Here are some fun educational ideas you might enjoy with your child at home, including online games, a toothbrush chart, and two minute videos - perfectly timed to watch while brushing teeth. Here's wishing you and your children a lifetime of beautiful smiles!

Wednesday, February 19, 2014

New Toothpaste Guidelines for Kids

How much toothpaste should you be using for your kids? To help prevent children’s tooth decay, the American Dental Association (ADA) recommends using fluoride toothpaste as soon as the first tooth comes in. Caregivers should use a smear of fluoride toothpaste (or an amount about the size of a grain of rice) for children younger than 3 years old and a pea-size amount of fluoride toothpaste for children 3 to 6 years old.
The ADA previously recommended using water to brush the teeth of children under two. They have changed their recommendation based on a review of scientific evidence. For half a century, the ADA has recommended that patients use fluoride toothpaste to prevent cavities, and a review of scientific research shows that this holds true for all ages. The new guidance is intended to provide children with the full benefit of cavity protection while limiting their risk of developing fluorosis, which is a mild discoloration of teeth usually appearing as faint lines. Children should spit out toothpaste as soon as they are old enough to do so.  

To fully prevent tooth decay, the ADA also encourages caregivers to take their child to the dentist when the first tooth appears or no later than the child’s first birthday. Happy brushing!


Saturday, February 8, 2014

Valentines Sweeter Than Candy

Looking for a fun sugar-free Valentine? Last year's list was such a hit, we thought we'd add a few new ideas for this year!

You army favorite valentine!
No free printables, but you can purchase them or 
get ideas for great phrases to attach to your little army men!

You make my heart race free printable

And in case you're not here for the kids...

Tuesday, February 4, 2014


Seahawks green and blue have been surfacing all over our office this football season! Before game days we've been wearing our Seahawks gear. Kate, Raychel, and Kim are posing in front of an amazing work of art created by one of our patients.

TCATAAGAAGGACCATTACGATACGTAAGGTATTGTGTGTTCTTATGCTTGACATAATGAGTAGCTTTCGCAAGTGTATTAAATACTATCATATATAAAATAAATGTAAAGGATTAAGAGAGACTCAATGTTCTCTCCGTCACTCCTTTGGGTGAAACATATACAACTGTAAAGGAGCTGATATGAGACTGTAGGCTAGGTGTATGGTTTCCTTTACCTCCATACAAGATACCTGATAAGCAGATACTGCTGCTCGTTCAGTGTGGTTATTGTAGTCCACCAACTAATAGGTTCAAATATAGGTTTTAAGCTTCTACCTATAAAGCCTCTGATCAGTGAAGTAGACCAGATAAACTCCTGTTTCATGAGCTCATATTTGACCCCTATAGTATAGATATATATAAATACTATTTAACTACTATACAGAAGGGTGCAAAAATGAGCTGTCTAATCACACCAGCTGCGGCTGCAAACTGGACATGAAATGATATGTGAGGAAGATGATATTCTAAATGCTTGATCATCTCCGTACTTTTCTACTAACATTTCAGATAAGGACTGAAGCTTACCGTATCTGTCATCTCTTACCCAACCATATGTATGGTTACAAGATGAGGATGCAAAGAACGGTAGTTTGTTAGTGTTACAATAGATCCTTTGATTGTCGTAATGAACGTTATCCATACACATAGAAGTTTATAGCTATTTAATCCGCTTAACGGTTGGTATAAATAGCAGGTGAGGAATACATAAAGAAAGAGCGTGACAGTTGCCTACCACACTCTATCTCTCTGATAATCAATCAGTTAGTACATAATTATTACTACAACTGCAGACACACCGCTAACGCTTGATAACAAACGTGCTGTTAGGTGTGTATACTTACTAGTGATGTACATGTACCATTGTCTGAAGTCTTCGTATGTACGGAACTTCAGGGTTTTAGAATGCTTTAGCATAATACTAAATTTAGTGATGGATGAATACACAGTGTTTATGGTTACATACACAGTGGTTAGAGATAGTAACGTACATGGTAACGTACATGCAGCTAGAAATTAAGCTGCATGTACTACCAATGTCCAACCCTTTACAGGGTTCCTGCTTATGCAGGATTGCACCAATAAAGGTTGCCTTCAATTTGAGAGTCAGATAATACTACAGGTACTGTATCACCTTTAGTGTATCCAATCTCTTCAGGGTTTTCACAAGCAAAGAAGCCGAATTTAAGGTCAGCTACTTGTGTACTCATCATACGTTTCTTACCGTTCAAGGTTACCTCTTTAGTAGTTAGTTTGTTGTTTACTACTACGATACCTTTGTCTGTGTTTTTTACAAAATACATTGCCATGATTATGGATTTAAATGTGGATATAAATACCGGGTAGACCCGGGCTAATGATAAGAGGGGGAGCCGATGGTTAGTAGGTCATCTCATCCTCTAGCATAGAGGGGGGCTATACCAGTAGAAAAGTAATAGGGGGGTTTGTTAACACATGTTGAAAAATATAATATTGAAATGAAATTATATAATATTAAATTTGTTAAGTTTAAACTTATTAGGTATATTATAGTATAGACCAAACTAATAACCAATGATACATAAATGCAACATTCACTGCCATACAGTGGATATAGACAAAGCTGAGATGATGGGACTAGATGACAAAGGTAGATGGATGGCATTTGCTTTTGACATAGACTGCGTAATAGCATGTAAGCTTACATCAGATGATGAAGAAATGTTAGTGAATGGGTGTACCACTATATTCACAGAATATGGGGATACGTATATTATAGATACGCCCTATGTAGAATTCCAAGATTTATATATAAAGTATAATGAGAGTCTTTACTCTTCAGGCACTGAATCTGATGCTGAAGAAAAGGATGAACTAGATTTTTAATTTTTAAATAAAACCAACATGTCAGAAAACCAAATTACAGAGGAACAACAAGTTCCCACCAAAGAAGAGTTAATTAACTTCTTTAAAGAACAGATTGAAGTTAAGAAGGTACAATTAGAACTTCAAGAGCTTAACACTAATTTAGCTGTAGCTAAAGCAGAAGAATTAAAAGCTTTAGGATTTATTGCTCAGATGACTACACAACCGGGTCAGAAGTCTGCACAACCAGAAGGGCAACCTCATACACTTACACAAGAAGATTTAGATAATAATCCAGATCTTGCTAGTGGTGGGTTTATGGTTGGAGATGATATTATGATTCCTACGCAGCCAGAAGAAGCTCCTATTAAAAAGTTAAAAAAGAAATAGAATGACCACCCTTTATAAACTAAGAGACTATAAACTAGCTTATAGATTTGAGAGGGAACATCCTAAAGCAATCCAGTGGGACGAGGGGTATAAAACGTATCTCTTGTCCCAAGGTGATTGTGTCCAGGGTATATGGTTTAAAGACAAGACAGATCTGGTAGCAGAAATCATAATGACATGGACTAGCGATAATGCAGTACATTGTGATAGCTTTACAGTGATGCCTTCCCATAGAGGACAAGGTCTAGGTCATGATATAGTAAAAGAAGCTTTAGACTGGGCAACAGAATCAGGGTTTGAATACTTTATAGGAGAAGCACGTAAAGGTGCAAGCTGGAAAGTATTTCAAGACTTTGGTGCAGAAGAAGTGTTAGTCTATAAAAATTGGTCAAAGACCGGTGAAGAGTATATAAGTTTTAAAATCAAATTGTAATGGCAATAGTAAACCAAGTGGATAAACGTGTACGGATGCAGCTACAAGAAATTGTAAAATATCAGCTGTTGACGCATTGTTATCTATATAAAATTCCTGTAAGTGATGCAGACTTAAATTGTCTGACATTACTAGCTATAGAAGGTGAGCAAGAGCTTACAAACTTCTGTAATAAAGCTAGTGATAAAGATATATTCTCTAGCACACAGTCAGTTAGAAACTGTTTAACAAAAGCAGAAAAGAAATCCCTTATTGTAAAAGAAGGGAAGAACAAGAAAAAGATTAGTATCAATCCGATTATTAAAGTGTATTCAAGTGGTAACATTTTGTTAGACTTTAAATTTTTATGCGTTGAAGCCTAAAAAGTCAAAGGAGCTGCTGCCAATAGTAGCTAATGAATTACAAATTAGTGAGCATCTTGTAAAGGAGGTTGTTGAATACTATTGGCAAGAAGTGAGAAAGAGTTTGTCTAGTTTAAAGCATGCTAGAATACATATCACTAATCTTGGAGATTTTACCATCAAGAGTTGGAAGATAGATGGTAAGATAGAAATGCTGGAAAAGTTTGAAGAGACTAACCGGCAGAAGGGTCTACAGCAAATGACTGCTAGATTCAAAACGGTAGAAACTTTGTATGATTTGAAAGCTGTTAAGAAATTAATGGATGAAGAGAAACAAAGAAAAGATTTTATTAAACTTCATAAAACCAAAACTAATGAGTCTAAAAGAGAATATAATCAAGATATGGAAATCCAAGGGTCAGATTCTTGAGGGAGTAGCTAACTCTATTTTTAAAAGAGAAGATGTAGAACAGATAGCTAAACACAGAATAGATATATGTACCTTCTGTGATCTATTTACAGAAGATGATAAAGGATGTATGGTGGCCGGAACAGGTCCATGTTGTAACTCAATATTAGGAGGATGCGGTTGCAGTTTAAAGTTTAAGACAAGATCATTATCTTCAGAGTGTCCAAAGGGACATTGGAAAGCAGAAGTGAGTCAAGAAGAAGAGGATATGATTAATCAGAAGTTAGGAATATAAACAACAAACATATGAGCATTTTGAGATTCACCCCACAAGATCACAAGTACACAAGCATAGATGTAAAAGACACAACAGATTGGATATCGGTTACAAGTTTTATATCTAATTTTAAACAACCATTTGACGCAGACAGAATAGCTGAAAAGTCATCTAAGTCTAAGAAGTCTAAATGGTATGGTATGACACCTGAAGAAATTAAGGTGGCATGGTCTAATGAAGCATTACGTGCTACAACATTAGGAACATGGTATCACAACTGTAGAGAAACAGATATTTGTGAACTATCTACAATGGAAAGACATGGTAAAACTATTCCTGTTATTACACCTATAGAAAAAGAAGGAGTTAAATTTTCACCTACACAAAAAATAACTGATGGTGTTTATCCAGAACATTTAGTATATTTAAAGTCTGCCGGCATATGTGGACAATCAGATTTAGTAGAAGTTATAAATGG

During games we've noticed a flash of bright green from an unusual place on the field...the mouth! That's right, some of those Seahawks have been sporting bright green mouthguards.

Imagine what it would be like if you suddenly lost one or two of your front teeth. Smiling, talking, eating—everything would suddenly be affected. When it comes to protecting your mouth, a mouthguard is an essential piece of athletic gear that should be part of your standard equipment from an early age. In fact, studies show that athletes are 60 times more likely to suffer harm to the teeth if they’re not wearing a mouthguard.

Mouthguards, also called mouth protectors, help cushion a blow to the face, minimizing the risk of broken teeth and injuries to your lips, tongue, face or jaw. They typically cover the upper teeth and are a great way to protect the soft tissues of your tongue, lips and cheek lining.

There are three types of mouthguards: 

  • Custom-fitted. These are made by your dentist for you personally. They are more expensive than the other versions, but because they are customized, they usually offer the best comfort and protection.If you'd like to sport your school colors or favorite team colors, our office can customize your mouthguard in a variety of colors!  If you prefer a more discrete mouthguard, you can see in this video how small and almost unnoticeable custom mouthguards can be.
  • Stock. These are inexpensive and come pre-formed, ready to wear. Unfortunately, they often don’t fit very well. They can be bulky and can make breathing and talking difficult.
  • Boil and bite. These mouth protectors can be bought at many sporting goods stores and drugstores and may offer a better fit than stock mouth protectors. They are first softened in water (boiled), then inserted and allowed to adapt to the shape of your mouth. These are bigger and more bulky than custom mouthguards, and often come in many different color assortments.
The best mouthguard is one that has been custom made for your mouth by your dentist. However, if you can’t afford a custom-fitted mouthguard, you should still wear a stock mouthguard or a boil-and-bite mouthguard. If you wear braces or another fixed dental appliance on your lower jaw, your dentist may suggest a mouth protector for these teeth as well.

This information was adapted from the American Dental Association's For more information on mouthguards, including tips on taking care of them, visit their website.